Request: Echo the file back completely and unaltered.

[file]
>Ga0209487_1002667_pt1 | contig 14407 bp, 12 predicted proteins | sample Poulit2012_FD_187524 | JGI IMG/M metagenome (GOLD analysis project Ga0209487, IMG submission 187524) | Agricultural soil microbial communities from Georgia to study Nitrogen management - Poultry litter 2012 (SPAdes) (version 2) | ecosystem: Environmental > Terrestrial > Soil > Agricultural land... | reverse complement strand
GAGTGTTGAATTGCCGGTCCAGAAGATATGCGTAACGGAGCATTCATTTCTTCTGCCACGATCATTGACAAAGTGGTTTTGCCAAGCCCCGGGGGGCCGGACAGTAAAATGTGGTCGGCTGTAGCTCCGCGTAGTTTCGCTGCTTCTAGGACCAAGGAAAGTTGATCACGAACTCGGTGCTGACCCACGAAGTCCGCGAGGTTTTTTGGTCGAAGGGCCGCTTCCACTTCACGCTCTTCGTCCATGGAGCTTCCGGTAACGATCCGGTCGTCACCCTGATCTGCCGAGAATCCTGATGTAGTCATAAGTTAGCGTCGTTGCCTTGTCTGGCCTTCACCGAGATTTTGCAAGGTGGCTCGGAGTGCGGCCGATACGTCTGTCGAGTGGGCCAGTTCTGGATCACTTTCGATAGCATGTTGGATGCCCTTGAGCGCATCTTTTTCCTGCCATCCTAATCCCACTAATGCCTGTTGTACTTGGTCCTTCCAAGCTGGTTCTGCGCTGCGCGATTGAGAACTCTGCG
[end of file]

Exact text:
>Ga0209487_1002667_pt1 | contig 14407 bp, 12 predicted proteins | sample Poulit2012_FD_187524 | JGI IMG/M metagenome (GOLD analysis project Ga0209487, IMG submission 187524) | Agricultural soil microbial communities from Georgia to study Nitrogen management - Poultry litter 2012 (SPAdes) (version 2) | ecosystem: Environmental > Terrestrial > Soil > Agricultural land... | reverse complement strand
GAGTGTTGAATTGCCGGTCCAGAAGATATGCGTAACGGAGCATTCATTTCTTCTGCCACGATCATTGACAAAGTGGTTTTGCCAAGCCCCGGGGGGCCGGACAGTAAAATGTGGTCGGCTGTAGCTCCGCGTAGTTTCGCTGCTTCTAGGACCAAGGAAAGTTGATCACGAACTCGGTGCTGACCCACGAAGTCCGCGAGGTTTTTTGGTCGAAGGGCCGCTTCCACTTCACGCTCTTCGTCCATGGAGCTTCCGGTAACGATCCGGTCGTCACCCTGATCTGCCGAGAATCCTGATGTAGTCATAAGTTAGCGTCGTTGCCTTGTCTGGCCTTCACCGAGATTTTGCAAGGTGGCTCGGAGTGCGGCCGATACGTCTGTCGAGTGGGCCAGTTCTGGATCACTTTCGATAGCATGTTGGATGCCCTTGAGCGCATCTTTTTCCTGCCATCCTAATCCCACTAATGCCTGTTGTACTTGGTCCTTCCAAGCTGGTTCTGCGCTGCGCGATTGAGAACTCTGCG